The stems and leaves have many uses, they make a good thatch, can be used in making paper, can be woven into mats, chairs, hats etc. They are a good source of biomass, making an excellent addition to the compost heap or used as a source of fuel etc. The hairs of the fruits are used for stuffing pillows etc. They have good insulating and buoyancy properties. The female flowers make an excellent tinder and can be lit from the spark of a flint. The pollen is highly inflammable and is used in making fireworks. This plants extensive root system makes it very good for stabilizing wet banks of rivers, lakes etc.

Disclaimer : The information presented herein is intended for educational purposes only. Individual results may vary, and before using any supplements, it is always advisable to consult with your own health care provider.

Resources:
http://en.wikipedia.org/wiki/Typha_angustifolia
http://www.pfaf.org/user/plant.aspx?latinname=Typha+angustifolia
http://www.herbnet.com/Herb%20Uses_C.htm

Advertisements
Categories
Herbs & Plants

Typha latifolia

[amazon_link asins=’B00BUAZ6LW,B06W2FX972,B008GXL5D4,B01EUVTNC0,B01D9Q0U7O,B071Y59DY8,B01CMG31S2,B01M33MI4W,B06XFPMNGQ’ template=’ProductCarousel’ store=’finmeacur-20′ marketplace=’US’ link_id=’61e75646-5258-11e7-a0ca-a10d03fac451′]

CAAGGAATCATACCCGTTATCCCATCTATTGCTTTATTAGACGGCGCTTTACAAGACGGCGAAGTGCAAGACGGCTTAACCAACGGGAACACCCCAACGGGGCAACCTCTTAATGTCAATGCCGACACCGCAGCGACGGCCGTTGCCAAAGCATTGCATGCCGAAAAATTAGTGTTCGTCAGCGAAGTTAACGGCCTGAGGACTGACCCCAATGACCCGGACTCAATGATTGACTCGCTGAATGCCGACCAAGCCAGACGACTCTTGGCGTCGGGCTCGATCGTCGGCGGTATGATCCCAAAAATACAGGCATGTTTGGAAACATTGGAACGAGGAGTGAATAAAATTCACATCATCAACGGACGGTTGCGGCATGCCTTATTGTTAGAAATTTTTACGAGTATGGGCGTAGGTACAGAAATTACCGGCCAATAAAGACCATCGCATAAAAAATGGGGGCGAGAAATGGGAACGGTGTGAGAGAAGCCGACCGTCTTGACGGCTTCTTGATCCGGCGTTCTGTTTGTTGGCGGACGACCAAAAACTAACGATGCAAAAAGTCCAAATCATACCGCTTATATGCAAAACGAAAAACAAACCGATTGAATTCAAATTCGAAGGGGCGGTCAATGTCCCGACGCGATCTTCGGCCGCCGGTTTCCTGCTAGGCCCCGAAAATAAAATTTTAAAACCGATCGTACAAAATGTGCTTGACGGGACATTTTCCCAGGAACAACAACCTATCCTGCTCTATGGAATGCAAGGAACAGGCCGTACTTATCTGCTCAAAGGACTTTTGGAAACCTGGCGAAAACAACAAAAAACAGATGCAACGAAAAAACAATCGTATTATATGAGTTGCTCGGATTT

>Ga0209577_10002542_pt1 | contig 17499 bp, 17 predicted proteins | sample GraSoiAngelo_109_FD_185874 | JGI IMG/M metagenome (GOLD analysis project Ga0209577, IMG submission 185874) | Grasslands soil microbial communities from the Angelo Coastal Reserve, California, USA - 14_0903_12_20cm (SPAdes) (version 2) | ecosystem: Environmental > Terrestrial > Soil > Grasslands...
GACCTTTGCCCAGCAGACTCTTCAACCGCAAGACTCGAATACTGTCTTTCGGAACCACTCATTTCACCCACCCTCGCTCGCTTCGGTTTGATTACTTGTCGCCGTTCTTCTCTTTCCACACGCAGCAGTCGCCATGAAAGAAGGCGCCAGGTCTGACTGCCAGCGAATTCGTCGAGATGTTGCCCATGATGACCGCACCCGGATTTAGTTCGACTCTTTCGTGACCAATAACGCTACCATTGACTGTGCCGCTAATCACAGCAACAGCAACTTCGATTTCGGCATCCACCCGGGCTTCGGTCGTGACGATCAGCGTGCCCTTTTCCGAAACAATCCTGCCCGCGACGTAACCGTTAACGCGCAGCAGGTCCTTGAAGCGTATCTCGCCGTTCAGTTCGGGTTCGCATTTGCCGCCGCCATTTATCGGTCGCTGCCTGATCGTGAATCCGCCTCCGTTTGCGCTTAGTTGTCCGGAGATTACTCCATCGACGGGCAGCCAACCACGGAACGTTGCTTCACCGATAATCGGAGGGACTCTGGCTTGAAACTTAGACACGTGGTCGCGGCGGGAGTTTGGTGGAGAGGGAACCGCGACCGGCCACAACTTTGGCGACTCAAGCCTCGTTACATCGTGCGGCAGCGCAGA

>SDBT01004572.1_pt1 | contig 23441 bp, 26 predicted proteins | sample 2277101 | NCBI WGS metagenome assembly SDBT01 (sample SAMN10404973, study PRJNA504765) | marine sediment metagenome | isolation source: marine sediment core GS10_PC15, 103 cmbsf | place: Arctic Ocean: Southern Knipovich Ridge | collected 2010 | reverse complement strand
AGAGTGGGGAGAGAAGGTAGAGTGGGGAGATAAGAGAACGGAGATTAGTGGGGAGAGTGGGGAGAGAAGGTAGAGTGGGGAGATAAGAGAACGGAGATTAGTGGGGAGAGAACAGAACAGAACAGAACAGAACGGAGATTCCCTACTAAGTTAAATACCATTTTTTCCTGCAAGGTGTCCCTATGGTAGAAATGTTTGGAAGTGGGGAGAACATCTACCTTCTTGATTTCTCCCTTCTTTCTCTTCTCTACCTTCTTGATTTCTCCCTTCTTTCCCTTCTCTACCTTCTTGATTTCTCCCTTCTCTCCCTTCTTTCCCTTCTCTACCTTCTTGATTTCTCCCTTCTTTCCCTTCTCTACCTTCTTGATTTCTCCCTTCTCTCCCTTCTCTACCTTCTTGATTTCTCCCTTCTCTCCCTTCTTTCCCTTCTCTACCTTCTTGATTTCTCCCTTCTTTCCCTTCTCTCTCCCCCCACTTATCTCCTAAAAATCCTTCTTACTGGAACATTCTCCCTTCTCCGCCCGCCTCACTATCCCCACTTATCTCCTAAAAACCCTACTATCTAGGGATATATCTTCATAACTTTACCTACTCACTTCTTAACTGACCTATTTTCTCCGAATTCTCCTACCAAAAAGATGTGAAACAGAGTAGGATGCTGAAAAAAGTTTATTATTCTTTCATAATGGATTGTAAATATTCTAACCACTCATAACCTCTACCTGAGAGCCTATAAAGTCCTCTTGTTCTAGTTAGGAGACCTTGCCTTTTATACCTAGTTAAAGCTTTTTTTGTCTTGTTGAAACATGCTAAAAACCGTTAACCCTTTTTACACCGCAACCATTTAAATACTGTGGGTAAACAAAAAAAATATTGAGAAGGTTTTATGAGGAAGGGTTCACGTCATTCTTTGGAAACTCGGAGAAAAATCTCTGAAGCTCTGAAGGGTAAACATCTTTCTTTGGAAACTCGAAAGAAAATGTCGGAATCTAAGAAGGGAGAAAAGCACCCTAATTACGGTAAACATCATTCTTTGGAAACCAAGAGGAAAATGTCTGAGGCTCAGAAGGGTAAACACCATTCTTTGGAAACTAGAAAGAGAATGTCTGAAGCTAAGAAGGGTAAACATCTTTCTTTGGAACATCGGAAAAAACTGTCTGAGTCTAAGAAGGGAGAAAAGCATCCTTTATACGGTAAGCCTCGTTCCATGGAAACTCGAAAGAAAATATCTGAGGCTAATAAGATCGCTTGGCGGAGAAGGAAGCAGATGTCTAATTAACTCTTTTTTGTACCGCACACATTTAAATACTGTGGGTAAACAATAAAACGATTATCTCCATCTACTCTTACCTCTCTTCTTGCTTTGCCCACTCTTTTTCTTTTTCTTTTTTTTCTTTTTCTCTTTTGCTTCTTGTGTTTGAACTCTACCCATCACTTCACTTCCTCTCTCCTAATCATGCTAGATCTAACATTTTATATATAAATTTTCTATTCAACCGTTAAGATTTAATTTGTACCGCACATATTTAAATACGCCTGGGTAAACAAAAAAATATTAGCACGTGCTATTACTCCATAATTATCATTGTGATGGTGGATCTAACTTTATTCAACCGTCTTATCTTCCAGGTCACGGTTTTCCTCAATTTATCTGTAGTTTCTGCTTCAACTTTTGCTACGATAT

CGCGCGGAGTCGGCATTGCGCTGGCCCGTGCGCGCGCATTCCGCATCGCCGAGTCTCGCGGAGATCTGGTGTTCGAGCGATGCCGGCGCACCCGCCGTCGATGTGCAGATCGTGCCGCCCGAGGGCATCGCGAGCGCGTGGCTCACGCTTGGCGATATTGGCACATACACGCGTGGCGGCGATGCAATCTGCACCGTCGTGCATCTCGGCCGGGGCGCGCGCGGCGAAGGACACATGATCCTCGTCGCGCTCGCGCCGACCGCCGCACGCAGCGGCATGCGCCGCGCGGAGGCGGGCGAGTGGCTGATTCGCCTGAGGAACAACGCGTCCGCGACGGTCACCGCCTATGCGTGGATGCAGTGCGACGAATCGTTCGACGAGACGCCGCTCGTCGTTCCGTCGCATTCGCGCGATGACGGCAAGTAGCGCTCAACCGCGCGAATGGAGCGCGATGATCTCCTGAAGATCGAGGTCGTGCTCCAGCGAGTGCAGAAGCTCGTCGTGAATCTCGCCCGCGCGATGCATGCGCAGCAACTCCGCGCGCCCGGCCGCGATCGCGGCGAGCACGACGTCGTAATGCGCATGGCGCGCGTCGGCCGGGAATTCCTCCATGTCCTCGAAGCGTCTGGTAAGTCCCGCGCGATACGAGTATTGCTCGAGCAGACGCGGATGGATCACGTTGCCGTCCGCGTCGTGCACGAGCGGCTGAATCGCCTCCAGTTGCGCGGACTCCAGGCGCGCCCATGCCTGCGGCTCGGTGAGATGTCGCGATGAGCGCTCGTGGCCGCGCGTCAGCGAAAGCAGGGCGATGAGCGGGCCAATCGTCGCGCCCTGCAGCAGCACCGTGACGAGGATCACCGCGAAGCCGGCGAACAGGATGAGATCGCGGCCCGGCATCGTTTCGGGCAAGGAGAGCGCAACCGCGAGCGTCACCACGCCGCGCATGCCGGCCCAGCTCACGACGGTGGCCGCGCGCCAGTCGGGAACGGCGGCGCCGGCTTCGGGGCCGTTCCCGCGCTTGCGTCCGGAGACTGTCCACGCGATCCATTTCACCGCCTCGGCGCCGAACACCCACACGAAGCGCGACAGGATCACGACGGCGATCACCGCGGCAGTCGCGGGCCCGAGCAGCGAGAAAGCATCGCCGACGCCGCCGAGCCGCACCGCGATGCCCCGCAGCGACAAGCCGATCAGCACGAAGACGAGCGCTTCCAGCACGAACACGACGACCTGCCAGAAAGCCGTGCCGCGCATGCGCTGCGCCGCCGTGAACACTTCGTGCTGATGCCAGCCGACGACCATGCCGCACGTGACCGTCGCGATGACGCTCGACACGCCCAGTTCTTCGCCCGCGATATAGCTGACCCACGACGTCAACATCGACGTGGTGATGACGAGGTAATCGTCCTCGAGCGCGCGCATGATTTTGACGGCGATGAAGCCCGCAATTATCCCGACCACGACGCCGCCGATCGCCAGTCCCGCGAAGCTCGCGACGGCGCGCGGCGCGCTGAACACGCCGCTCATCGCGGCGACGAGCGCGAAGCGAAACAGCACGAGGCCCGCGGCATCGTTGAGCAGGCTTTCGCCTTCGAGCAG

Botanical Name : Typha latifolia
Family: Typhaceae
Genus: Typha
Species: T. latifolia
Kingdom: Plantae
Order: Poales

Common Names :Bulrush, Common Bulrush, Broadleaf Cattail, Common Cattail, Great Reedmace, Cooper’s reed, Cumbungi

Typha latifoliaT. latifolia is called totora, espadaña común, tule espidilla, or piriope in Spanish; roseau des étangs in French; and tabua-larga in Portuguese.

Habitat :Typha latifolia is found as a native species in North and South America, Great Britain, Eurasia and Africa. In Canada, broadleaf cattail occurs in all provinces and the Northwest Territories, and in the United States, it is native to all states except Hawaii. The species is non-native, and considered an invasive weed, in Australia and Hawaii. It is not native but has been reported in Indonesia, Malaysia, New Zealand, Papua New Guinea, and the Philippines.

T. latifolia has been found in a variety of climates, including tropical, subtropical, southern and northern temperate, humid coastal, and dry continental. It is found at elevations from sea level to 7,500 feet (2,300 m).

T. latifolia is an “obligate wetland” species, meaning that it is always found in or near water. The species generally grows in flooded areas where the water depth does not exceed 2.6 feet (0.8 meters). However, it has also been reported growing in floating mats in slightly deeper water. T. latifolia grows mostly in fresh water but also occurs in slightly brackish marshes. The species can displace other species native to salt marshes upon reduction in salinity. Under such conditions the plant may be considered invasive, since it interferes with preservation of the salt marsh habitat

Description:
T. latifolia shares its range with other related species, and hybridizes with Typha angustifolia, narrow-leaf cattail, to form Typha × glauca (Typha angustifolia × T. latifolia), white cattail. Common cattail is usually found in shallower water than narrow-leaf cattail.